August 17, 2008
It was 1993-94. I was locked up in the citizens of Maricopa County's maximum security jail. The 6th floor of Madison St. Jail. I was housed in a pod of disciplinary problem detainees. Pre & post conviction inmates. Mentally ill detainees mixed in amongst them. I was both mentally ill and a disciplinary problem.
The smell of sweat, feces, urine, vomit and rotting food filled your nostrils as you entered the pod. Roaches were out of control and the place was a disgusting mess. Screams and cries of despair assaulted your ears. It must have been a terrifying event for Detainee Doe when he was escorted into the cell next to mine at 2 am. His tears made this evident.
I could hear his sobbing from next door. Many others could, too, judging by their yells. After about 30 minutes, all was silent. I drifted off to a restless sleep. I grew used to the feel of roaches crawling on me while sleeping and made makeshift earplugs to keep them out of my ears.
Around 5 am, I was awoken by the sound of keys rapping against my cell door. "Good morning. Would you like to shave?" The MCSO detention officer asked me. Returning her courtesy, I politely declined.
Coincidentally, I had known D.O. MacLemore since the 4th grade. Her son, Damian, was my best friend years earlier. She worked in MCSO jails then, too.
As Mrs. M. moved on to the next cell to offer the new guy a single blade disposable razor, I rinsed off my face and mouth. I had no soap or toothpaste, so rinsing had to do. Relaxing on my bunk after Mrs. M. left the pod, I waited for her to return to collect the razors and serve breakfast. I thought I'd heard a thump on the wall from my new neighbor, but dismissed it when I heard nothing more.
Thirty minutes later, Mrs. M.'s smiling face peeked in my cell's window and moved on to the next cell. Suddenly I heard her scream followed by a panicked radio call for help.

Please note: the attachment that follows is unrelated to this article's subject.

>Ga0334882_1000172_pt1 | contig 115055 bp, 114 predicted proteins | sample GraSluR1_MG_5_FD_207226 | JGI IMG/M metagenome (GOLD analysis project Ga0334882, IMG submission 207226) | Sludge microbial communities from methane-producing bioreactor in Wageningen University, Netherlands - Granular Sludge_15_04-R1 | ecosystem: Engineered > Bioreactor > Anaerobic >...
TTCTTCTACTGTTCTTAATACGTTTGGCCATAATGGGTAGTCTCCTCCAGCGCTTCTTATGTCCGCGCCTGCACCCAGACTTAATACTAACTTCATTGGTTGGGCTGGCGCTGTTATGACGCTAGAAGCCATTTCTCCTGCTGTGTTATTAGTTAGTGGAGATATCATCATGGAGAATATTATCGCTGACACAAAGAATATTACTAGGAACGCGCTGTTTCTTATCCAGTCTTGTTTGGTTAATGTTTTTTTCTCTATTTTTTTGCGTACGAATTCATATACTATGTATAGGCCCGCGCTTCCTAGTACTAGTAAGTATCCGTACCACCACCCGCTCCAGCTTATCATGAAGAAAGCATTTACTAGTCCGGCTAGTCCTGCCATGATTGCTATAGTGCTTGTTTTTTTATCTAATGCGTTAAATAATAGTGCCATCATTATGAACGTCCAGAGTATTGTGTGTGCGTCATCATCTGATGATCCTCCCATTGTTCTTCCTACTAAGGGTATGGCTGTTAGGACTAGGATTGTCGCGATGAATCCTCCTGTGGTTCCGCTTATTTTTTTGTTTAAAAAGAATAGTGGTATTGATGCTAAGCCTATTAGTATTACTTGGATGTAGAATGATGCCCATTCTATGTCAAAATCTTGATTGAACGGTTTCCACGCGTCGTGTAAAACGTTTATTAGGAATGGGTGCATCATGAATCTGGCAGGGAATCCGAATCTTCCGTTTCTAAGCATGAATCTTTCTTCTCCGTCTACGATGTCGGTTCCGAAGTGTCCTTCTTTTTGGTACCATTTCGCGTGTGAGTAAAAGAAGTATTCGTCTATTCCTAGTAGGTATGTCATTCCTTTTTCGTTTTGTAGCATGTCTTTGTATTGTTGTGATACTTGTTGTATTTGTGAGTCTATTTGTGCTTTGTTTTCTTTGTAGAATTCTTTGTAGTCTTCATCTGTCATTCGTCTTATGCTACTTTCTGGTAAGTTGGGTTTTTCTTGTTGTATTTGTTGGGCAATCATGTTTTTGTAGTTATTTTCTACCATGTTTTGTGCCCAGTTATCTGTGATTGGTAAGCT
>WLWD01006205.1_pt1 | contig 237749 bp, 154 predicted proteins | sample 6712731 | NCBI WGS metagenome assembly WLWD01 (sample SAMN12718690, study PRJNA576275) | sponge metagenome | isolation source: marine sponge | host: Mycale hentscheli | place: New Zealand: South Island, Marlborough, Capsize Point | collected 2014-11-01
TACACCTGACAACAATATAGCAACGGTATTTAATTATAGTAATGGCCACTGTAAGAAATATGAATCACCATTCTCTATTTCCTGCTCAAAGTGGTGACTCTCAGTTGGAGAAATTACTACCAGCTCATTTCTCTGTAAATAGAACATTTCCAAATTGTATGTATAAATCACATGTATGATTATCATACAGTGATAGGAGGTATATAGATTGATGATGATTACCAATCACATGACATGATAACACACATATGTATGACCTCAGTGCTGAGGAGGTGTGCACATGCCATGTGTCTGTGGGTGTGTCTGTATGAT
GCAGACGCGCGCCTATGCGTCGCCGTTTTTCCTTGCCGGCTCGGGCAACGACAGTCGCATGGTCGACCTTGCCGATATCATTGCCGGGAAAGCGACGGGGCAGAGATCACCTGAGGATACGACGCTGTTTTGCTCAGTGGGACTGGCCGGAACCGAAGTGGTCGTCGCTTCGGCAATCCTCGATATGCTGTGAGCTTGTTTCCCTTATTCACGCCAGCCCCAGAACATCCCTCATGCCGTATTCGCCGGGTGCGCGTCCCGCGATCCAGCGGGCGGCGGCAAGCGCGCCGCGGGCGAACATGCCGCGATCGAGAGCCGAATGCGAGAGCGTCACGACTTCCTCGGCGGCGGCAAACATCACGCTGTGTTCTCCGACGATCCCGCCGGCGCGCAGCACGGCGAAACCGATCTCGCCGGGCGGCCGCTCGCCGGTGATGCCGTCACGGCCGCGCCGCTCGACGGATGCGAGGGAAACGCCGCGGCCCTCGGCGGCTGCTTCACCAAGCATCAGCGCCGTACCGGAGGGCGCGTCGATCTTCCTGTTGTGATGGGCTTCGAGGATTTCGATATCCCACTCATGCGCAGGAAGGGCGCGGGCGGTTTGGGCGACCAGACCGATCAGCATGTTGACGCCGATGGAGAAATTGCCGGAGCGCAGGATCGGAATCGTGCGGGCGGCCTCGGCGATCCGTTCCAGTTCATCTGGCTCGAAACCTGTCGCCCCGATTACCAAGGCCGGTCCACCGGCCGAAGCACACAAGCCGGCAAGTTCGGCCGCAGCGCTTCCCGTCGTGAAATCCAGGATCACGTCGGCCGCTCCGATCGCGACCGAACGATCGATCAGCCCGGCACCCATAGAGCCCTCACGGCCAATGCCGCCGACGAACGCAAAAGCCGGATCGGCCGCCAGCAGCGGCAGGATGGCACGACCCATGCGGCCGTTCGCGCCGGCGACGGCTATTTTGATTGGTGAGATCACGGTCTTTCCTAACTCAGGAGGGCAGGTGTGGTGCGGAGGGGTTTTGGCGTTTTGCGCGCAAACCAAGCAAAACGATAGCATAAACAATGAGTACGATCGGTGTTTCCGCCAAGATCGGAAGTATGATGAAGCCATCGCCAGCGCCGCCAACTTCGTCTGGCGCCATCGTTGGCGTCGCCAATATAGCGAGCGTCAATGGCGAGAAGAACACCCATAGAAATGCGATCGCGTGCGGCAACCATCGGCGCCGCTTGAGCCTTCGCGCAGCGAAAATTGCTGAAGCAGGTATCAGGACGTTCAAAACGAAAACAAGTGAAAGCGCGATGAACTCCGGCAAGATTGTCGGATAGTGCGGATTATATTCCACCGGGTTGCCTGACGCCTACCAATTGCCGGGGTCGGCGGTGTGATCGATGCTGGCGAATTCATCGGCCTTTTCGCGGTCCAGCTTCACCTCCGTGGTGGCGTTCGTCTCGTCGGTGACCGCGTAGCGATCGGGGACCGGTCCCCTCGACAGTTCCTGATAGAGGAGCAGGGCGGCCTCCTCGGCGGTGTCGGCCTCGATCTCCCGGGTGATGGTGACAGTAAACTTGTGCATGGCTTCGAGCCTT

Moving to the window, I found Mrs. M. staring at a thick stream of blood coming from beneath new guy's door into the gutter in front of his cell. A look of horror and genuine concern on her face.
Minutes later, the pod was filled with D.O.s and a nurse. None of which entered the cell to possibly help.
Thirty more minutes passed until paramedics arrived with their gurney and medic boxes. Tracking blood everywhere, the paramedics worked on my new neighbor to no avail. He died.
I watched as they carted out the man's corpse. Face bloody and bruised, a 5 inch gash in his neck. An eyes-wide-open, blank stare on his face.
The man had cut his carotid artery with the razor blade. Dizzy from blood loss, he fell forward smashing his face on the sink, then backwards smacking the back of his head on the wall he shared with me. It was a painful, bloody death. I can still see the blood and his vacant stare.
This isn't the first suicide in MCSO jails. Far from it. It is the first one I saw which remains in my memory. It wasn't the last one either.
Contrary to Sheriff Arpaio's constant assertions, MCSO jails are not his. They belong to each and every Maricopa County taxpayer and citizen.
Arpaio has costed the taxpayers $11 million since 1995, just in payouts in wrongful death lawsuits.
Enough is enough! Arpaio must go! It's not in his jails that inmates have died, been beaten, lived in barbaric conditions and tortured. They're Maricopa County citizens' and taxpayers' jails!
9 hours ago